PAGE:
What is Feline Leukemia?
Feline leukemia (FeLV) is a retrovirus produces an enzyme to reverse transcriptase in the cells, preventing the body to insert copies of their own genetic material into the infected cell. FeLV is common around the world, but the prevalence of the infection depends on the age, health, environment, and overall lifestyle of the cat. In the United States, about 2-3% of all cats are infected with Feline Leukemia.
The virus spreads from the saliva, urine, feces, and milk of infected cats. Cat-to-cat transfer can occur from a bite, grooming, or through shared feeding dishes and litter boxes. If a mother cat is infected, she can pass it to her kittens through birth and/or nursing.
Once outside the body, the virus doesn’t survive for long.
When in the body, the virus can affect the cat in numerous ways, the most common being cancer, blood disorders, and a state of immune deficiency, hindering the cat to fight off other infections.
There are two types of Feline Leukemia.
- Primary viremia- the early stages of the virus. In some cases, the cat may be able to effectively eliminate the virus from the bloodstream.
- Secondary viremia- the later stage, which is characterized by persistent infection of bone marrow and tissues. Most cats will have this stage for a lifetime.
Signs of Feline Leukemia
During the early stages, an infected cat my not show any signs, but over time, the cat’s health will begin to deteriorate.
- Loss of appetite
- Slow but progressive weight loss
- Poor coat
- Enlarged lymph nodes
- Pale gums
- Inflammation of the gums and mouth
- Infections of the skin, urinary bladder, and upper respiratory tract
- Persistent diarrhea
- Seizures, behavior changes, and other neurological disorders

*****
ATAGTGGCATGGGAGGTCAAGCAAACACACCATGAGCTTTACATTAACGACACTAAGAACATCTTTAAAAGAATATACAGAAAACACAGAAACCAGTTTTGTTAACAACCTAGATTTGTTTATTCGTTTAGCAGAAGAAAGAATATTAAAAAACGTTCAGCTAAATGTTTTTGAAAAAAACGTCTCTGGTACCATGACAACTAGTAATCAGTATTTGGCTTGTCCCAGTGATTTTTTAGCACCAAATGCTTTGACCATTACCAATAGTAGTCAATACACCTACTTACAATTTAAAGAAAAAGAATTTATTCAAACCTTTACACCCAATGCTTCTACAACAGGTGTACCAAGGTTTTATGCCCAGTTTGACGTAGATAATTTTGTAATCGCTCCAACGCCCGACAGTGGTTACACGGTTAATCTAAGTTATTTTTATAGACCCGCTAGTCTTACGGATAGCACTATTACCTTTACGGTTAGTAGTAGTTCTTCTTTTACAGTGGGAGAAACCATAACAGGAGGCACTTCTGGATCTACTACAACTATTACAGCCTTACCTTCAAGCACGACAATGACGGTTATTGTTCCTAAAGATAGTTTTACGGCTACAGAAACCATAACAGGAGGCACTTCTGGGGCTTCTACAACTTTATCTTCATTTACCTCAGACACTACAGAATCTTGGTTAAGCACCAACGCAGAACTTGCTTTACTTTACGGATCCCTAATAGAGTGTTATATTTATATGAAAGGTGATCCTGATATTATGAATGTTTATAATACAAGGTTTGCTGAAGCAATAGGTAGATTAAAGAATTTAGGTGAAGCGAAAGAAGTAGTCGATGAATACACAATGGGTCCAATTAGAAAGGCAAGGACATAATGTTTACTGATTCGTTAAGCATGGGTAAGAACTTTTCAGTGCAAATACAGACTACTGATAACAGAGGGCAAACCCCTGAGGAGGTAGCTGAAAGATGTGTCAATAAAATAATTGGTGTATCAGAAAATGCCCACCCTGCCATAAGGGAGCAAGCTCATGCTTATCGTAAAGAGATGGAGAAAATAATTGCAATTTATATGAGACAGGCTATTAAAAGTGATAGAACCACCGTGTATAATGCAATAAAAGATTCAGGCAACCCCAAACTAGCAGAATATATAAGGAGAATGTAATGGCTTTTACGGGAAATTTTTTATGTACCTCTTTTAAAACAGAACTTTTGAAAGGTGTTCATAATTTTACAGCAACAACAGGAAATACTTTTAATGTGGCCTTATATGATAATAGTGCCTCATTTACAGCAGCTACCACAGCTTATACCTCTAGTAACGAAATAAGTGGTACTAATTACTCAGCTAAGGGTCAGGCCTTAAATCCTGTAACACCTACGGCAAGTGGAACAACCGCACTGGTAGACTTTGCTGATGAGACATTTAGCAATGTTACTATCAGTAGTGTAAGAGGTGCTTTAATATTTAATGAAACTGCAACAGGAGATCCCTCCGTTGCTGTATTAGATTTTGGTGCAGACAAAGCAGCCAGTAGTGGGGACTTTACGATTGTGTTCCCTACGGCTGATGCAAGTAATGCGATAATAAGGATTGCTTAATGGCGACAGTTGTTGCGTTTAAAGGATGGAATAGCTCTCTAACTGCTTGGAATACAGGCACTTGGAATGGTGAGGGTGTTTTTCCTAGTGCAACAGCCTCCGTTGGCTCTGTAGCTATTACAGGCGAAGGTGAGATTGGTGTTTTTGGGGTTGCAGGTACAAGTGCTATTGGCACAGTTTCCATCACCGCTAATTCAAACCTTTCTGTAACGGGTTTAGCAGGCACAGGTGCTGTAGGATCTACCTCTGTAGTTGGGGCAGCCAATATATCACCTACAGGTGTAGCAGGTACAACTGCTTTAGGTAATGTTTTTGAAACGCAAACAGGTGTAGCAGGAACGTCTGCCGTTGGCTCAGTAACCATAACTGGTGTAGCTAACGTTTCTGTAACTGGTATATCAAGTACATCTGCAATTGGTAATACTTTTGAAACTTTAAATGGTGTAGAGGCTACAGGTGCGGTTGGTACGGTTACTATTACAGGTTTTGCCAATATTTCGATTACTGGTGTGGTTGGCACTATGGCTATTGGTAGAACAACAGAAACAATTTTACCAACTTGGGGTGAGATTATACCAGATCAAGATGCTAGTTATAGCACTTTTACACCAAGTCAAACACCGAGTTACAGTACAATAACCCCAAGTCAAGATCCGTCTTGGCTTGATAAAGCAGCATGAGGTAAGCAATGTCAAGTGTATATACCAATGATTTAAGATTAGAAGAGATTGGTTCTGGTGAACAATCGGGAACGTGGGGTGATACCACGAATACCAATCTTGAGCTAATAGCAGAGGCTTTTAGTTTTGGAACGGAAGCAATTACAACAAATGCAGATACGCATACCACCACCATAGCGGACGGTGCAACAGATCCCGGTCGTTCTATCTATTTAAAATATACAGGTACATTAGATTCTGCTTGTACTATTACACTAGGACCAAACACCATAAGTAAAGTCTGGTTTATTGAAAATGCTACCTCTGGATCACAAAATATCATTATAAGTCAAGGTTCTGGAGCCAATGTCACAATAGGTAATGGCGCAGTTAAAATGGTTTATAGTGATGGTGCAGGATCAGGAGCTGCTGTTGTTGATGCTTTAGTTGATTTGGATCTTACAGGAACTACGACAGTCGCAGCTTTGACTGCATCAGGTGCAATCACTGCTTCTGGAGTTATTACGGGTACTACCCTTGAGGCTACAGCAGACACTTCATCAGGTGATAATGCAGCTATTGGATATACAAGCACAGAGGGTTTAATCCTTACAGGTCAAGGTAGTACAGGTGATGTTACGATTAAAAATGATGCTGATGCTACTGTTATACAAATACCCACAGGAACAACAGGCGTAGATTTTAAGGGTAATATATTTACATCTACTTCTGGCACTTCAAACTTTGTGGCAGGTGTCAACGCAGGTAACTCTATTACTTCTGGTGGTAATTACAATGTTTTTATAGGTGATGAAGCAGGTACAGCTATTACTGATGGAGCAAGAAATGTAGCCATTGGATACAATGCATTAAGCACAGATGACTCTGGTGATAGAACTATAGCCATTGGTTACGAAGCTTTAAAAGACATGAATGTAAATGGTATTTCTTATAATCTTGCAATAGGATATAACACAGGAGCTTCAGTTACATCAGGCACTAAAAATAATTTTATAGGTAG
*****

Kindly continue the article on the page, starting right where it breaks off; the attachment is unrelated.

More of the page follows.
- Progressive weakness and lethargy
- Breathing difficulty
- A variety of eye conditions
- Yellow color in the mouth and whites of eyes
- In an unspayed female cat, the body may abort the litter or other reproductive failures may occur
Is Feline Leukemia Treatable?
85% of cats who have been diagnosed with FeLV, die within 3 years. However, regular checkups and good health care can help keep your cat feeling well and protected against secondary infections.
At this time, there isn’t a cure for Feline Leukemia. The symptoms and secondary infections can be treated, but if the cat’s bone marrow is compromised or has lymphoma, the prognosis is not good.v
If your cat is diagnosed with Feline Leukemia, you want to confine him from other cats, have him spayed/neutered, feed him a nutritionally balanced diet, and closely monitor his health.
Prevent Feline Leukemia
Indoor cats are less likely to develop FeLV, as they can be kept segregated from cats that may have the virus.
Vaccines can be given to cats with a higher risk of exposure, such as cats in a shelter, outdoor cats, and cats living in a multi-cat home.
Test new cats before introducing them to existing cats.